Find matching elements in array

Discussion in 'Ruby' started by Pragash Mr., Jul 7, 2008.

  1. Pragash Mr.

    Pragash Mr. Guest

    Hi,
    I have one array for example[1,2,3,4]

    i need to find the matching elements of another array is there any way
    to find....
    for example [1,2,3,4].include?(2)
    it will return true
    but i need to find one or more elements
    example : [1,2,3,4].include?(2,3)
    it is throwing an error



    If you have solution reply me

    Thanx
    Pragash
    --
    Posted via http://www.ruby-forum.com/.
     
    Pragash Mr., Jul 7, 2008
    #1
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  2. > class Array
    > def contains?(array)
    > (self & array) == array
    > end
    > end


    Note however, this will only work if the match is in order.

    For example

    [1,2,3,4].contains?([2,1]) #=> false

    But

    [1,2,3,4].contains?([1,4]) #=> true

    That might be what you want. If not, you could call sort on it as well.

    ANyway... the point is, you can have a look at the ruby rdoc and find
    a lot about this. Arrays have been around for a while and Ruby
    handles them more elegantly than any other language I have used.

    Go have a read: http://www.ruby-doc.org/core/classes/Array.html

    Mikel


    --
    http://lindsaar.net/
    Rails, RSpec and Life blog....
     
    Mikel Lindsaar, Jul 7, 2008
    #2
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  3. On 07.07.2008, at 08:04, Pragash Mr. wrote:

    > I have one array for example[1,2,3,4]
    >
    > i need to find the matching elements of another array is there any way
    > to find....
    > for example [1,2,3,4].include?(2)
    > it will return true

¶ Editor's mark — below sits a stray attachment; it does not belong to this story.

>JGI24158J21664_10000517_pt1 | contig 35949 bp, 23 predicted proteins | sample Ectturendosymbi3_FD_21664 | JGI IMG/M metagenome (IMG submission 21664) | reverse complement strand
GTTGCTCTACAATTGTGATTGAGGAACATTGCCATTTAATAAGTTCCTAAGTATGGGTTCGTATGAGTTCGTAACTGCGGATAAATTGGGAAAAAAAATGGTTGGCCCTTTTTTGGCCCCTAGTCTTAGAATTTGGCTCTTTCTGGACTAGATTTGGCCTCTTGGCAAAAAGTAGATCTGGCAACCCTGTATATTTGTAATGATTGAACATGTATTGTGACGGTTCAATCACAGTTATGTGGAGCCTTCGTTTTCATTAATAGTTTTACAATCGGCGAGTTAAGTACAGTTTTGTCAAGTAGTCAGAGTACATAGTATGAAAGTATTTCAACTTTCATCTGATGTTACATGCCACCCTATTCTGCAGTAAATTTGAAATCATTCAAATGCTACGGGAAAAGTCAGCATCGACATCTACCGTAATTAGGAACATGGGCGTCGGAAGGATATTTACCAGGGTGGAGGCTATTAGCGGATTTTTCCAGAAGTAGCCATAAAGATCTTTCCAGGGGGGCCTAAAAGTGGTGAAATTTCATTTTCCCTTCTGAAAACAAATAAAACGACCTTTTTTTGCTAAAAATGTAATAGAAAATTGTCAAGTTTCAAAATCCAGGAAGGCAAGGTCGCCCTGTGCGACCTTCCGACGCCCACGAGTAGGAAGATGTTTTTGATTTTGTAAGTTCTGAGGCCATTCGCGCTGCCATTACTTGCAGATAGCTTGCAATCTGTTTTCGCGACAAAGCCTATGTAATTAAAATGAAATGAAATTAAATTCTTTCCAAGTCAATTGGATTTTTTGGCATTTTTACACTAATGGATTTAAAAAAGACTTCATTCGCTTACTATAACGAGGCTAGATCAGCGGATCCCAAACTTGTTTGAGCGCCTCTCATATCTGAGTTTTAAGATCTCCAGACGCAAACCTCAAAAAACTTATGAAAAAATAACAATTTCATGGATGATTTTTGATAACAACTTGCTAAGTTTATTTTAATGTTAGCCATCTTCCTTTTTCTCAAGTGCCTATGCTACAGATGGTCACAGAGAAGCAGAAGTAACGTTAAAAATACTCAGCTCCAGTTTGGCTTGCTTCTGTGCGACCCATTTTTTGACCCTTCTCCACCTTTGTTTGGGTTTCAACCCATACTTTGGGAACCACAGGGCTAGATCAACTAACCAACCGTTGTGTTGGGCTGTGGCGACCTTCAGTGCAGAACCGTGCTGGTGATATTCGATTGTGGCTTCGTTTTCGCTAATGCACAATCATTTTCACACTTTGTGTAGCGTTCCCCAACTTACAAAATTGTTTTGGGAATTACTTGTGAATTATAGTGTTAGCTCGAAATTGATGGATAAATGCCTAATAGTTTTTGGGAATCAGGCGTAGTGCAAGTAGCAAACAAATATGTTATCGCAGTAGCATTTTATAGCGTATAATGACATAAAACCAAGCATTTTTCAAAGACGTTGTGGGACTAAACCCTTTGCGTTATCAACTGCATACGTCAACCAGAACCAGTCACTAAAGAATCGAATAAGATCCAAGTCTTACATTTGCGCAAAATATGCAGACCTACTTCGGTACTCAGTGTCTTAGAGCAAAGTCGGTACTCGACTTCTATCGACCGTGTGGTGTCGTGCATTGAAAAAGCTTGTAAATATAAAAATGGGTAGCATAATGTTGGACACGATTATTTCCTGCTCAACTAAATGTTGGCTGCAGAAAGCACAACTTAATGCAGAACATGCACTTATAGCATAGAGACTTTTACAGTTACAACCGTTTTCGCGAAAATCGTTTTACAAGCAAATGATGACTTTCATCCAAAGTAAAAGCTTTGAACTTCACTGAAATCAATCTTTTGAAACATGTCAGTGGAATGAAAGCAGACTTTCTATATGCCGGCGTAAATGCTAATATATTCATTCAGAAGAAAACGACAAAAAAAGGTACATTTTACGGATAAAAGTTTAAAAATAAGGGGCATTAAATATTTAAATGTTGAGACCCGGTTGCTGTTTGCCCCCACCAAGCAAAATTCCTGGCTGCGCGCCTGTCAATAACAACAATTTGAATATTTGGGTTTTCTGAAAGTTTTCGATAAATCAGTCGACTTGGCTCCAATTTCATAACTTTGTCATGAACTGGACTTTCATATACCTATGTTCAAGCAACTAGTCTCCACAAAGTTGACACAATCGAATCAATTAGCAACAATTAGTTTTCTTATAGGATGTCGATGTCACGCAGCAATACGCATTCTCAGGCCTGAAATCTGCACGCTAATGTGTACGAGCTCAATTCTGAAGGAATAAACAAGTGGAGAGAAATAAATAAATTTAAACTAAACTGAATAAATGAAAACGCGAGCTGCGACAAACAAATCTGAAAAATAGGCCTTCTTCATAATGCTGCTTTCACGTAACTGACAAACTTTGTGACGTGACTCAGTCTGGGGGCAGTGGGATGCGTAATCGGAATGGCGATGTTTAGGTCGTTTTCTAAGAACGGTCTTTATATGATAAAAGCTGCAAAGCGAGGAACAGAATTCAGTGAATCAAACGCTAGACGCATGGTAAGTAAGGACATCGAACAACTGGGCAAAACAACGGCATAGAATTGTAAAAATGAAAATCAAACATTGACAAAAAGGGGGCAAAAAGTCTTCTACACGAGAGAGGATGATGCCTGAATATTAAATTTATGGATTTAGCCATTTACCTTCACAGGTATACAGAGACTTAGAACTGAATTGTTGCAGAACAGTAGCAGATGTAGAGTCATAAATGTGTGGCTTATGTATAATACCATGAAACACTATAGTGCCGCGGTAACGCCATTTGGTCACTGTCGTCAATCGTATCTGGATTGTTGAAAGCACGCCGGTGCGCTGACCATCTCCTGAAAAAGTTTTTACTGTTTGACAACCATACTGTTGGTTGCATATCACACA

> but i need to find one or more elements
    > example : [1,2,3,4].include?(2,3)
    > it is throwing an error
    >
    >
    >
    > If you have solution reply me



    class Array
    alias old_include? include?
    def include?(*args)

    if args.length <=3D 1
    old_include?(args)
    else
    args.all? do |a|
    old_include?(a)
    end
    end
    end
    end

    puts("#{(0..9).to_a.include?(3,5)}") # true
    puts("#{('a'..'z').to_a.include?(3,5)}") # false
    puts("#{('A'..'ZZ').to_a.include?('G','AB')}")# true

    regards, Sandor Sz=FCcs
    --
     
    Sandor Szücs, Jul 7, 2008
    #3
  4. Pragash Mr.

    Jeff Guest

    On Jul 7, 1:04=A0am, "Pragash Mr." <>
    wrote:
    > Hi,
    > I have one array for example[1,2,3,4]
    >
    > i need to find the matching elements of another array is there any way
    > to find....
    > for example [1,2,3,4].include?(2)
    > it will return true
    > but i need to find one or more elements
    > example : [1,2,3,4].include?(2,3)
    > it is throwing an error
    >
    > If you have solution reply me
    >
    > Thanx
    > Pragash
    > --
    > Posted viahttp://www.ruby-forum.com/.


    How about something like this?

    a =3D [1,2,3,4]
    x =3D [2,3]

    x.all? { |n| a.include?(n) }

    (warning, this is slow for large arrays)

    Jeff
     
    Jeff, Jul 7, 2008
    #4
  5. On Jul 7, 1:32 am, Sandor Sz=FCcs <> wrote:
    > class Array
    > alias old_include? include?